Whenever autumn arrives, whether in a blaze of brilliant leaves or with subtle changes in the life cycles of flora and fauna, the season holds a special beauty. Natural-science illustrations combine art and science in the close observation of nature, and artwork from around the world and across time can capture the mood, color, and light of the fall season.
Untitled 1874, Mary Vaux Walcott, born Philadelphia, PA 1860-died St. Andrews, New Brunswick, Canada 1940. Smithsonian American Art Museum
October (cover illustration for Harper’s Magazine) William Clarke Rice, born Brooklyn, NY 1875-died New York City 1928
Smithsonian American Art Museum, Gift of Mrs. Melvin S. Brotman
Vase carved in sugar maple burl, by Michelle Holzapel. Holzapfel associates vessels with spirituality. She remembers attending Mass as a child and being impressed by the presentation of the chalice, seeing it as the focal point of both the church and service. Her carved vessels capture this power and elevate simple forms to a higher level of importance. Smithsonian American Art Museum, Gift of Fleur and Charles Bresler in honor of Kenneth R. Trapp, curator-in-charge of the Renwick Gallery (1995–2003) © 1993, Michelle Holzapfel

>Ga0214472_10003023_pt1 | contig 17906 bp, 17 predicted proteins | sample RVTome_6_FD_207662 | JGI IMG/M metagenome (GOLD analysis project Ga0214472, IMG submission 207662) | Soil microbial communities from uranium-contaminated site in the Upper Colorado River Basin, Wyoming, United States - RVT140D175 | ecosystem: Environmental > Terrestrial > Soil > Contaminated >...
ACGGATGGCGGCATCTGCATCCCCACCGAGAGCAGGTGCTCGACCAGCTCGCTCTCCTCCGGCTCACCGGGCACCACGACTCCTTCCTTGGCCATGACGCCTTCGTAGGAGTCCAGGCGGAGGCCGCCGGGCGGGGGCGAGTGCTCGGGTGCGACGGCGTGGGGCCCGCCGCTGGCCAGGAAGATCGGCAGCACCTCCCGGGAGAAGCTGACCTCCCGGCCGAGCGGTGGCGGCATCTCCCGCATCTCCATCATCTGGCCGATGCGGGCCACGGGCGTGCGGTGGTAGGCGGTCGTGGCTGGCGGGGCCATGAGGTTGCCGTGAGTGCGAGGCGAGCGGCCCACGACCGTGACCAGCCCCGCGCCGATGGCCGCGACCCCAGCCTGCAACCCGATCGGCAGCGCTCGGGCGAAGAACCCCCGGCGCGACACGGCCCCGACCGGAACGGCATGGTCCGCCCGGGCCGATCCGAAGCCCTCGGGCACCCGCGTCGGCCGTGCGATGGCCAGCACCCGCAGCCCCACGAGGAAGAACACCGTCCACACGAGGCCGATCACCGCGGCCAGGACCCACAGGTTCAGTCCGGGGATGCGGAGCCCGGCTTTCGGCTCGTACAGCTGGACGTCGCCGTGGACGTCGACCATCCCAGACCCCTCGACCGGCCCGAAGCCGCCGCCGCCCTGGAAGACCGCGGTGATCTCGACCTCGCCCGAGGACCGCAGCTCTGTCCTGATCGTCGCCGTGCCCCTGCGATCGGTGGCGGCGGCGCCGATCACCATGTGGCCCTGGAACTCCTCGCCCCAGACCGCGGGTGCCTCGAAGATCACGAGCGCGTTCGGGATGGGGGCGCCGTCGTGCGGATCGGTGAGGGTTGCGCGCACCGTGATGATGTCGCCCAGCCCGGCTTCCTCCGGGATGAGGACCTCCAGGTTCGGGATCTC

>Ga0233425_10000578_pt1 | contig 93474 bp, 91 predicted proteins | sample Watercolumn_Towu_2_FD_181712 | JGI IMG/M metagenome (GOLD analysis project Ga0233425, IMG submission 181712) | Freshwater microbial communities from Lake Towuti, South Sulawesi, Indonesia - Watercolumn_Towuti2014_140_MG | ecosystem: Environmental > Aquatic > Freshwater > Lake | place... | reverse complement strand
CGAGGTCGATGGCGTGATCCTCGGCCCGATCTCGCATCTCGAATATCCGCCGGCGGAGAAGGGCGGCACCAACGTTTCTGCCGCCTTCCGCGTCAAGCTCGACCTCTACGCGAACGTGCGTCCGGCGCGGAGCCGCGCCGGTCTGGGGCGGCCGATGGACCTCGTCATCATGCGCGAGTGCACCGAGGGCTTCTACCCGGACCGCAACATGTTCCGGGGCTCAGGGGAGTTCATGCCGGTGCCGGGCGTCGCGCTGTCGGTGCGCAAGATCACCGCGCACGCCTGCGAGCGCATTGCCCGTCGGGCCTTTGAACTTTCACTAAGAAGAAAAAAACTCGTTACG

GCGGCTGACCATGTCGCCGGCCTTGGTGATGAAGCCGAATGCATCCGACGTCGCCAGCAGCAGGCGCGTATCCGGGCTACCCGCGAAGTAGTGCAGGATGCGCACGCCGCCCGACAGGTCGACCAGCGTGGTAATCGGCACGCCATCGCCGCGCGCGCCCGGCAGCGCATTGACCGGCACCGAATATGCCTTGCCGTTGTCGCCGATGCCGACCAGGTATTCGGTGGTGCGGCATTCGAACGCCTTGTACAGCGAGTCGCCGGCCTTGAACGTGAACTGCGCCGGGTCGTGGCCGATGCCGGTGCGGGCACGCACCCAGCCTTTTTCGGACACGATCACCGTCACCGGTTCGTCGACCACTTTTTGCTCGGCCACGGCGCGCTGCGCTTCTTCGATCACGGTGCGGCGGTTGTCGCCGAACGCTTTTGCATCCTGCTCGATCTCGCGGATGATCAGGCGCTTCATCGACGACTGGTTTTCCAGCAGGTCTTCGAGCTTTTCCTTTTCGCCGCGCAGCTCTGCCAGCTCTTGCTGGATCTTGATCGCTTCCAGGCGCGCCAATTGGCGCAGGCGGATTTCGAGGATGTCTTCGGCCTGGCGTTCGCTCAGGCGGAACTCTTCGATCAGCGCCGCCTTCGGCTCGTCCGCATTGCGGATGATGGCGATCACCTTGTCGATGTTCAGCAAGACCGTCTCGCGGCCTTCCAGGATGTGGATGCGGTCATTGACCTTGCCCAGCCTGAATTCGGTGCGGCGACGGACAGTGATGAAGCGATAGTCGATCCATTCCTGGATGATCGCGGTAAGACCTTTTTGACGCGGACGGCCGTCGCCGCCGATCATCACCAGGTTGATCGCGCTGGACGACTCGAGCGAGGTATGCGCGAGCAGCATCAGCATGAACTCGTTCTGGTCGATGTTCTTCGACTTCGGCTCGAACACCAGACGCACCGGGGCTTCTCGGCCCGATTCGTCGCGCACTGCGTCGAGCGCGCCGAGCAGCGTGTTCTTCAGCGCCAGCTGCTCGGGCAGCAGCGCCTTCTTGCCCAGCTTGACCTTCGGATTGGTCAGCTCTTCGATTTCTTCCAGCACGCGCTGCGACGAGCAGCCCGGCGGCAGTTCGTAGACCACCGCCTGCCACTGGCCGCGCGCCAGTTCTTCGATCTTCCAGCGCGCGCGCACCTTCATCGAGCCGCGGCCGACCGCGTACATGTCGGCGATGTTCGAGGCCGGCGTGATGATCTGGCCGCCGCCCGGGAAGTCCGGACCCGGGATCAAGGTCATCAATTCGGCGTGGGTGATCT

Frost painting autumn leaves, Takeuchi Keishu 1896. Robert O. Muller Collection. Freer Gallery of Art and Arthur M. Sackler Gallery Collection
Make a cup of tea, sit back and soothe your soul with more views of the most soulful season at https://www.si.edu/spotlight/autumn
Posted: 5 November 2019